(b) Polyurethane copolymer (azo dyes)
A solution of 0.1 mole of the arylazophenyliminodiethanol dye in 40 mL of dry dimethylsulfoxide was added all at once to a solution of 0.1 mole of diisocyanate in 40 mL of cyclohexanone. The reaction mixture was heated while stirring for three hours at 115° C., cooled, and the polymeric dye extracted as in (a) above.
(c) Polyurethane copolymer-tricyanovinyl dye
A solution of 0.1 mole of the aryliminodiethanol in 40 mL of dry dimethylsulfoxide is added to a solution of 0.1 mole of diisocyanate in 40 mL of cyclohexanane. The reaction mixture is heated with stirring for three hours at 115° C. and the uncolored polymeric dye precursor is extracted as in (a) above. Tricyanovinylation of the non-chromophoric polymer to give the dye may be accomplished by reacting them with tetracyanoethylene in dimethyl formamide or pydrine at 50°-55° C. for 1/2 hour.
(d) Polyester copolymer-methine dye
Phenyliminodiethanol is reacted with an aryldiacid chloride as in (a). The uncolored polymer is 100% formulated with excess dimethylformamide in the presence of POCl3 by conventional technique, and then condensed with a compound of the structure ##STR12## in which Q, R4, R5 as defined in [A](4) above, to give a polymethine dye/polyester copolymer.
(e) Polyester, polycarbonate, polyurethane copolymer-anthraquinone dyes
Anthraquinone precursors are commercially available as dye intermediates, such as ##STR13## wherein R1 is as defined above, and may be condensed directly with diacid halides, dihaloformates, or diisocyanates as indicated above.
[B] This class comprises copolymers (preferably random) having 5 to 100,000 monomeric units derived from ethylenically-unsaturated monomers, at least one having formula III and at least one having formula IV
III--any ethylenically-unsaturated monofunctional monomer not including any chromophoric moieties, for example,
______________________________________ ##STR14## (meth)acrylamide or (meth)acrylate monomerCH2CHOR 8 vinyl ether monomer ##STR15## vinyl ester monomerCH2CR 6CN meth(acrylonitrile) monomer______________________________________
R6 can be --H or --CH3
R7 can be --OR8 or --NHR8
R8 can be alkyl (C1 -C18)
IV--chromophore-containing ethylenically-unsaturated monomers including
______________________________________ ##STR16## (meth)acrylate dye ##STR17## (meth)acrylamide dye ##STR18## vinyl ester dyeCH2CHOR 9ZY vinyl ether dye______________________________________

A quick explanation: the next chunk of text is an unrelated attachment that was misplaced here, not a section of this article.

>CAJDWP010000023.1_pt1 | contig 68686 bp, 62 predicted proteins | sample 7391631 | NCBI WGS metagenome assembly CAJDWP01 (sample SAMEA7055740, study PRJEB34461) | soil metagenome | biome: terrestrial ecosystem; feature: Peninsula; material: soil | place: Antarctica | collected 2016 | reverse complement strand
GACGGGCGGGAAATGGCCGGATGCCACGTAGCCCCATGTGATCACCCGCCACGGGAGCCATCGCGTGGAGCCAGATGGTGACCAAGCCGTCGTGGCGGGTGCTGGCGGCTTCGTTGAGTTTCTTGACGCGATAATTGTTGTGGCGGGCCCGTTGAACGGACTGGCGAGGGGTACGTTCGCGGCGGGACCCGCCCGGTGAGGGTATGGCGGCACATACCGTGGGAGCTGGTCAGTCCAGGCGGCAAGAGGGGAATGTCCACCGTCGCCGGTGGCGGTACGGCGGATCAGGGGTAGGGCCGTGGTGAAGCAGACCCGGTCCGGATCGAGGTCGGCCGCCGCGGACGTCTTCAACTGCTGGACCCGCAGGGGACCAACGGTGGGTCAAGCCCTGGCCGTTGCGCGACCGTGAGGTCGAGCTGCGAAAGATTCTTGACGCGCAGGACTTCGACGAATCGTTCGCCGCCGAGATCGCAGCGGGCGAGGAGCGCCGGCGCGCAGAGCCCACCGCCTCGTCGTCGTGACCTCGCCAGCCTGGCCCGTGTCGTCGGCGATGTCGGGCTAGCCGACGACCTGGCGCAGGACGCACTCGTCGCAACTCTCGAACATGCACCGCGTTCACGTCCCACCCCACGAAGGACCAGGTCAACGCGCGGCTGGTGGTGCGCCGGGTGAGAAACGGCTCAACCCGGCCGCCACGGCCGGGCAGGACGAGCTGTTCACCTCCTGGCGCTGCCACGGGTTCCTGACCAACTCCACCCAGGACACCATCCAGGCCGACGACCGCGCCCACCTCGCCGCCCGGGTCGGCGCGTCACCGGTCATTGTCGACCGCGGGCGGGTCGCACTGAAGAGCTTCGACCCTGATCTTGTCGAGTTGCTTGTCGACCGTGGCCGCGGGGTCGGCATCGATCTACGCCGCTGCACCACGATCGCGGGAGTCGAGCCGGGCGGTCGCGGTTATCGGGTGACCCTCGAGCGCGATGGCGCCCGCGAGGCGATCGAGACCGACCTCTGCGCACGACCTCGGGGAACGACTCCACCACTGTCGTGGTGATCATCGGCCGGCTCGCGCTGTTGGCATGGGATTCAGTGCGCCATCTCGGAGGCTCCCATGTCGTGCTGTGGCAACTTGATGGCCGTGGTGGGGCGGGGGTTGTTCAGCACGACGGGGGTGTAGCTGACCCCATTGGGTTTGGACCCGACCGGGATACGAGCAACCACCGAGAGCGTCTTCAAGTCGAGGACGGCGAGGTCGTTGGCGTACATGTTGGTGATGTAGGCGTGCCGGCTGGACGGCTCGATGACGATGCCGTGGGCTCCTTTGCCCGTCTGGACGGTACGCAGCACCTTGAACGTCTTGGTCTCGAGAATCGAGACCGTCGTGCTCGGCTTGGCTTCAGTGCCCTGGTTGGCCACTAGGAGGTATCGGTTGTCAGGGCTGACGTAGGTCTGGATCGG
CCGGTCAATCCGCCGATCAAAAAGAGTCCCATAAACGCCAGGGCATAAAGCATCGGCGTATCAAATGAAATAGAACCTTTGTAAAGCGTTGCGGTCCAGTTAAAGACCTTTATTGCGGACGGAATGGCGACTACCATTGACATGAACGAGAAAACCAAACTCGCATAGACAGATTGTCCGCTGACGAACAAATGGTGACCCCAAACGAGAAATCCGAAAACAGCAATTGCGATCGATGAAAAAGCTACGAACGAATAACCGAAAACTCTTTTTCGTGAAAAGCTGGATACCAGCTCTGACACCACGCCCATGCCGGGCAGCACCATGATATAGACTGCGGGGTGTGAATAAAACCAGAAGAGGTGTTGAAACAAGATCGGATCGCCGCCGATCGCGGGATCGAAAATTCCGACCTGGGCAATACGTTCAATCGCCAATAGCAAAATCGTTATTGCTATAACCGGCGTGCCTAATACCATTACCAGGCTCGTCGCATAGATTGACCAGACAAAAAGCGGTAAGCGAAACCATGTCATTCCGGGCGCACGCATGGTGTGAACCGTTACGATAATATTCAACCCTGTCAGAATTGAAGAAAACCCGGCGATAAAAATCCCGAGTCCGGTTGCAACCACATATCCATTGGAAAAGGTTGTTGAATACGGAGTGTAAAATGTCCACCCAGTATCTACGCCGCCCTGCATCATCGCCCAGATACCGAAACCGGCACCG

where R6 can be --H or --CH3 independently of formula III monomer
Z-Y can be chromophore and linking group as defined in classes [B](1)-(4) below, similar to [A](1) to [A](4), with the additional class [B](5) below,
Z can be those radicals defined in the equivalent classes of [A] and, in addition in [B](5) Z is a single bond, and
R9 can be a linking group defined individually for chromophores in [B](1) to [B](5) below.
Examples of dyes in Class [B] include
(1) Azo dyes
Z and Y can be defined as in [A](1),
R9 can be a single bond or ##STR19## wherein R10 can be --H or alkyl (C1 -C8), and r is an integer 1 to 6;
(2) Tricyanovinyl dyes
Z and Y can be defined as in [A](2), and
R9 can be ##STR20## wherein R10 and r can be as defined in [B](1);
(3) Anthraquinone dyes
Z and Y can be defined as in [A](3),
R9 as in [B](1);
(4) Polymethine and methine dyes
Z and Y can be defined as in [A](4), and
R9 as in [B](2);
(5) Indoaniline dyes
R9 can be ##STR21## r can be an integer 1 to 6, Z can be as defined above or it can be a single bond and
Y can be ##STR22## or R9 can be ##STR23## wherein R10 can be --H or alkyl (C1 -C8), and then Z can be as defined above or it can be a single bond, and
Y can be ##STR24## in which R14, R15, R16, R17 can be --H, halogen (--Cl, --Br), alkyl or alkoxy (C1 -C8),
R12, R13 can be alkyl (C1 -C8), and
R18 can be an auxochromic group as defined on D in [A](1) above.
Examples of the monomers [B]IV having azo dye chromophores may be found in British Pat. Nos. GB 1,200,216 and GB 1,269,627, and examples having anthraquinone dye chromophores are disclosed in Soc. Chim. de France Bull., page 1196 (1975).
General preparative method for Class [B] poly(meth)acrylate polymers is as follows:
(a) Copolymerization of at least two monomers in any relative amounts
(i) the azo or anthraquinone dye (meth)acrylate monomer as disclosed in UK No. 1,200,216, methine dye monomer, indoaniline dye monomers, or N-alkyl-N-(meth)-acryloyloxyethyl-aniline(toluidine)
(ii) (meth)acrylate comonomer with 1 weight percent 1-dodecane mercaptan and 1 weight percent of azobisisobutylnitrile as initiator (percent related to total monomers) in toluene was heated at 79° C.±1° C. for 5 hours. When a dye (meth)acrylate is used the resulting solution of polymeric dye in toluene may be coated as it is or may be extracted by coagulating in 300 mL of ethanol in a home blender, and then filtered and dried.
(b) Tricyanovinylation of the non-chromophoric polymers prepared in (a) (ii) immediately above may be accomplished by reacting them with tetracyanoethylene in dimethylformamide or pyridine at 50°-55° C. for about 1/2 hour.